Editor’s note: Stacie is a contributing blogger from Atlanta, GA.
At the beginning of 2011, after years of research and thinking about it, I purchased two beehives and ordered two packages of bees from a south Georgia bee farm. There were all sorts of reasons – wanting to help the bees out in the era of Colony Collapse Disorder, pollination for my garden, honey for my wine and beer making – but ultimately I think I just found the idea of keeping bees weird and wacky and went ahead and did it.
What an experience that’s been so far. I got through the 2011 season with only two stings, but about a million lessons in how to (and how not to) deal with tens of thousands of stinging insects.
If I had to give advice to a newbie, it would be this: Just invest in a good beekeeping jacket with attached veil and buy a pair of goatskin gloves that secure at your elbows. I had read and studied and looked at people’s hives, but nothing prepared me for the intensity of staring down into a writhing mass of busy bees at hive inspections.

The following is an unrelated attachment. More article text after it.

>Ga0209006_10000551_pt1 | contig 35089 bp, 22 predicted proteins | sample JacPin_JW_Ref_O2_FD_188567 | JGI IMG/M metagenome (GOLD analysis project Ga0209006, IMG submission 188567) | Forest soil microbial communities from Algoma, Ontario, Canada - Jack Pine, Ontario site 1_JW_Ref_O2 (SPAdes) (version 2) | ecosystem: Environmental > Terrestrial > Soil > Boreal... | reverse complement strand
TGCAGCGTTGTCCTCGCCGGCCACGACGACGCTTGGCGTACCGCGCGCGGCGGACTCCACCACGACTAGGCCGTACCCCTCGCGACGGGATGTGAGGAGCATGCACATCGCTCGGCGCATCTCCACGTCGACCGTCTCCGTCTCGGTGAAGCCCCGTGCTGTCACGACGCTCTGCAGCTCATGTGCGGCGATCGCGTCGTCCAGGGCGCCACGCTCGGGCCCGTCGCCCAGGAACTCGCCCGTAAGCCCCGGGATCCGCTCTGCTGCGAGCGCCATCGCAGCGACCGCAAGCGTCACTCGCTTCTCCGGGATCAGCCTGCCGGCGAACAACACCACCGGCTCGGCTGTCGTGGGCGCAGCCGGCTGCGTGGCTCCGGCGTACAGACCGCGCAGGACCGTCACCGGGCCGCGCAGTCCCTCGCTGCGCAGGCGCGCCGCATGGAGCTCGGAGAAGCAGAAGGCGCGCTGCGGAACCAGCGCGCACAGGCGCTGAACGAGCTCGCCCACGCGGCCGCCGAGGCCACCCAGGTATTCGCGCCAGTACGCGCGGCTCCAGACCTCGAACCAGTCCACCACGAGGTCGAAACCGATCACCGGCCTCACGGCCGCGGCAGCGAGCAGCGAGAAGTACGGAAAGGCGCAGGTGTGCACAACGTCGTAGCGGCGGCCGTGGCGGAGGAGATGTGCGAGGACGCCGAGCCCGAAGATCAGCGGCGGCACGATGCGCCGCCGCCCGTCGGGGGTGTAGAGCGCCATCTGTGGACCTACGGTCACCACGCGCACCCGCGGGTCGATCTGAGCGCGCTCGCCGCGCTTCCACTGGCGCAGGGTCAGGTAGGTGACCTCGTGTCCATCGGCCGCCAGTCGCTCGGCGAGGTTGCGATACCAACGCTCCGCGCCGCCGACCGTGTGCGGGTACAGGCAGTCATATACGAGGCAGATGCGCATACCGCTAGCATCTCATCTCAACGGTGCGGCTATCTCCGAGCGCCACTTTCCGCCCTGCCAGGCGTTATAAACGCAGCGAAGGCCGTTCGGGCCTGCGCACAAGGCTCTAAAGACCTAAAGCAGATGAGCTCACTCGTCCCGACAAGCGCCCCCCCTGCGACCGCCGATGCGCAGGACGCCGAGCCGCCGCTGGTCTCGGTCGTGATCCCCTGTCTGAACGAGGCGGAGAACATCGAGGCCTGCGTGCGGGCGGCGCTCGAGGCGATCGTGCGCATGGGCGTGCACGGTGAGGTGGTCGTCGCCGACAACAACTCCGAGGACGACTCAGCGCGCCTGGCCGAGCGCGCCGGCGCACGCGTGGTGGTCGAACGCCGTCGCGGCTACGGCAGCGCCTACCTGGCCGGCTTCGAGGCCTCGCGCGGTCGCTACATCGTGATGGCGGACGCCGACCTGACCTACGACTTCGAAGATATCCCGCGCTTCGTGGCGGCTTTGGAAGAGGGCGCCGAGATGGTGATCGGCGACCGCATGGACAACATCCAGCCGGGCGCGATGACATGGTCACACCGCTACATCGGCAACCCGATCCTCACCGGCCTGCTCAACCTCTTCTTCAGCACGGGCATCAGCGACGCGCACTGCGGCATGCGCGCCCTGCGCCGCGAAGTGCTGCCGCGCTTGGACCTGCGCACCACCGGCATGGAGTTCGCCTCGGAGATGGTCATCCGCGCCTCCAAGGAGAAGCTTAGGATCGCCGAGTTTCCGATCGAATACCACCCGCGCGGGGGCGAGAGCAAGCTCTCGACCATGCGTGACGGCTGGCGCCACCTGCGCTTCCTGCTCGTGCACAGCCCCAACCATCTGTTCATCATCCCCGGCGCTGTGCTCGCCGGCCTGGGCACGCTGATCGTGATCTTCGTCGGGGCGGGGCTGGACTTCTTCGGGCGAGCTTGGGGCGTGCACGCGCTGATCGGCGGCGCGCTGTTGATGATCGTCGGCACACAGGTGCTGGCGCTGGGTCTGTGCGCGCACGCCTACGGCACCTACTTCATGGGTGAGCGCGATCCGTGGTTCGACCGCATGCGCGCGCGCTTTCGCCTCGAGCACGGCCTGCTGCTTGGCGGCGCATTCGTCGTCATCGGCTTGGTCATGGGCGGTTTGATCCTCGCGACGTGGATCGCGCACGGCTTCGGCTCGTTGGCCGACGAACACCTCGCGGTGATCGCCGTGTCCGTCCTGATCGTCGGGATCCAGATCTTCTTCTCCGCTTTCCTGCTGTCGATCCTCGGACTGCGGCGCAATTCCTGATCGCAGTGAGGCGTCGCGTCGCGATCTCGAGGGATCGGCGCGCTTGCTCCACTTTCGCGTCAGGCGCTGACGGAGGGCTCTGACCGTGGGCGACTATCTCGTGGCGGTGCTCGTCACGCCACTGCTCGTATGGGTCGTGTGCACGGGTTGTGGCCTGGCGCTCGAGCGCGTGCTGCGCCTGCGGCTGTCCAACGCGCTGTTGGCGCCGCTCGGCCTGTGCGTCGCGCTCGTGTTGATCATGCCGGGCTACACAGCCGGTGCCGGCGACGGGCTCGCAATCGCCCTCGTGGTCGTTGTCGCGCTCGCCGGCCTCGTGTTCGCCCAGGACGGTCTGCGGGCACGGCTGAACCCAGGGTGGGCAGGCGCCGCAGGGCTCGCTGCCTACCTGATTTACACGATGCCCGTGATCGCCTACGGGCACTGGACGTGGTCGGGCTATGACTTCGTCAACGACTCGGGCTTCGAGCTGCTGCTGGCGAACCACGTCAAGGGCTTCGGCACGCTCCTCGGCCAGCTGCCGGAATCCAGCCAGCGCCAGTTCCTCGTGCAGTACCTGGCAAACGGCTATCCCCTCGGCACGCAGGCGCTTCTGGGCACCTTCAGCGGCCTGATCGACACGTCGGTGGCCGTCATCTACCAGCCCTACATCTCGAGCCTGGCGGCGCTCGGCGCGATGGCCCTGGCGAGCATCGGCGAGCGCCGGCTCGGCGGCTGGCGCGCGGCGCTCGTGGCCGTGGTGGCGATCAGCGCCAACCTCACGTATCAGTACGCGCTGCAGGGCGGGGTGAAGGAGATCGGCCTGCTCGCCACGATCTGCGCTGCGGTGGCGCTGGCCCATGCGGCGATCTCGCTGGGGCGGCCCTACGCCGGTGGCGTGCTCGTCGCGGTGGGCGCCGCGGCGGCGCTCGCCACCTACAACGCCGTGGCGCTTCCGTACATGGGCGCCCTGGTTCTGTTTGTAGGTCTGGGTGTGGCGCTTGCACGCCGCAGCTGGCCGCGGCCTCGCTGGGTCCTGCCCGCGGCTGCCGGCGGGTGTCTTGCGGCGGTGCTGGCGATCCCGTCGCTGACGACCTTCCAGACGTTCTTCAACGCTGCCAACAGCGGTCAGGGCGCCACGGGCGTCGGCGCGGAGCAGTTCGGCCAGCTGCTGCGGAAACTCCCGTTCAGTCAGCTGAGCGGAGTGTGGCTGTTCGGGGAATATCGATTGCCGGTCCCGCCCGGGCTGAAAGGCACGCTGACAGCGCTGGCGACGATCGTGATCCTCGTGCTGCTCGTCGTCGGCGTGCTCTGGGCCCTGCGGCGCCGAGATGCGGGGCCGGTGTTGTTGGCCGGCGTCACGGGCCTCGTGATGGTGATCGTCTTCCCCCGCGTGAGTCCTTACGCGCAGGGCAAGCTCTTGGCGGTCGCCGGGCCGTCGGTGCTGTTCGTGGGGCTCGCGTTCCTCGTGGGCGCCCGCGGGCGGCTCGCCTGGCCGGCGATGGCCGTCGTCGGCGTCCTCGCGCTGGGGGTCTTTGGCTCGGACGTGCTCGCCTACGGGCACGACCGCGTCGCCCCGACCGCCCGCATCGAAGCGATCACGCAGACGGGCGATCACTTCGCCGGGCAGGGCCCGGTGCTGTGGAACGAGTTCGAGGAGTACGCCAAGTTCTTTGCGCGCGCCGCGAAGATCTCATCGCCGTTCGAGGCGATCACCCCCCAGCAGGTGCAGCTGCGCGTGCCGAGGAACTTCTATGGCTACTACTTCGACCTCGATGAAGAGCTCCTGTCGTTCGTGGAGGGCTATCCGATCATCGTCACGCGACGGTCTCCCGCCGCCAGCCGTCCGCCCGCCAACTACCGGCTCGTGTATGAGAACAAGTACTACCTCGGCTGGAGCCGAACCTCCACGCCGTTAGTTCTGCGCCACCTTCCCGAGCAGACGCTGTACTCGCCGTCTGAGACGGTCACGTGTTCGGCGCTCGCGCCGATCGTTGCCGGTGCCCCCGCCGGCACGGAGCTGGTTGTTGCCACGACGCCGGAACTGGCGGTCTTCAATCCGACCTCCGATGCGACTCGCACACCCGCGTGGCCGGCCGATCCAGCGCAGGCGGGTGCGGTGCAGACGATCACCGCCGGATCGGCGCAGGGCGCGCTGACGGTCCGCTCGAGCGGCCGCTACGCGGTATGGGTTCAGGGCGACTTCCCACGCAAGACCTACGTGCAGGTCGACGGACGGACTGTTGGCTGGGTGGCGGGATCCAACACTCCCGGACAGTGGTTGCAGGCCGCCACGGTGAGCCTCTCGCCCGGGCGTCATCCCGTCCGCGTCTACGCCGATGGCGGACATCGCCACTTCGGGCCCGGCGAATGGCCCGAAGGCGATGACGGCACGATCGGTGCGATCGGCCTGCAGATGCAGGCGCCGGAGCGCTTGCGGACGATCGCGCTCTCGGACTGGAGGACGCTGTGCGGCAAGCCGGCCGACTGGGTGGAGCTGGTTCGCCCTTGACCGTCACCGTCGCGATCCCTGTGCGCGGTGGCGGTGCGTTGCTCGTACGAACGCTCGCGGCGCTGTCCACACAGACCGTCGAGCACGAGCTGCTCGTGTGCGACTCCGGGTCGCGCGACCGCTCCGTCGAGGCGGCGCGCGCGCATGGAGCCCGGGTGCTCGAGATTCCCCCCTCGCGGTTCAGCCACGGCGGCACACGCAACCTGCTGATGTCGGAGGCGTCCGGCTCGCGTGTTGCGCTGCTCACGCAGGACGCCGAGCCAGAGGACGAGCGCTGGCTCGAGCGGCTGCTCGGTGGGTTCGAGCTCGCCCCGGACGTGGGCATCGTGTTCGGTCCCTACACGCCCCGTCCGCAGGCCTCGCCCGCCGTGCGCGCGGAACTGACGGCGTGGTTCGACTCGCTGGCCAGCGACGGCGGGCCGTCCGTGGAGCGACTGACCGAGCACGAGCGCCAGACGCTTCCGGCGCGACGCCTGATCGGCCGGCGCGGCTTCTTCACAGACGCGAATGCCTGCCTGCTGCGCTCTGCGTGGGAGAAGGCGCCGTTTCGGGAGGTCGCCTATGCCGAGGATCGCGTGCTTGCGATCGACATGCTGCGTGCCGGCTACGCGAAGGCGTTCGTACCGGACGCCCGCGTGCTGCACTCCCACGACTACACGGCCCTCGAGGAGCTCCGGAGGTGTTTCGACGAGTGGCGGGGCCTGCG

I started the season with only a veil that I put on a big cowboy hat. I ended the season with the aforementioned stuff. It’s just easier to be confident when you’re not constantly concerned about stings.
My bees didn’t arrive until late May last year, so I’ve been concerned about their ability to overwinter all year. Because we’re having an unseasonably warm winter, I’ve been lucky enough to be able to monitor them from the outside as they come and go. They’ve been working my compost pile, and I see them returning to their hives with their pollen baskets full – most likely from foraging at the local Walmart garden center. This is the only context I can think of where having Walmart up the street is an advantage.
I have no idea what they’ve been up to since my last visit in late September. I can’t wait for the spring to get underway so I can open these up and take a look see. I didn’t harvest any honey last year so the hives could have all they made, but I’ve still been unsure about their ability to survive.
So far, so good. Here’s hoping for happy bees in 2012.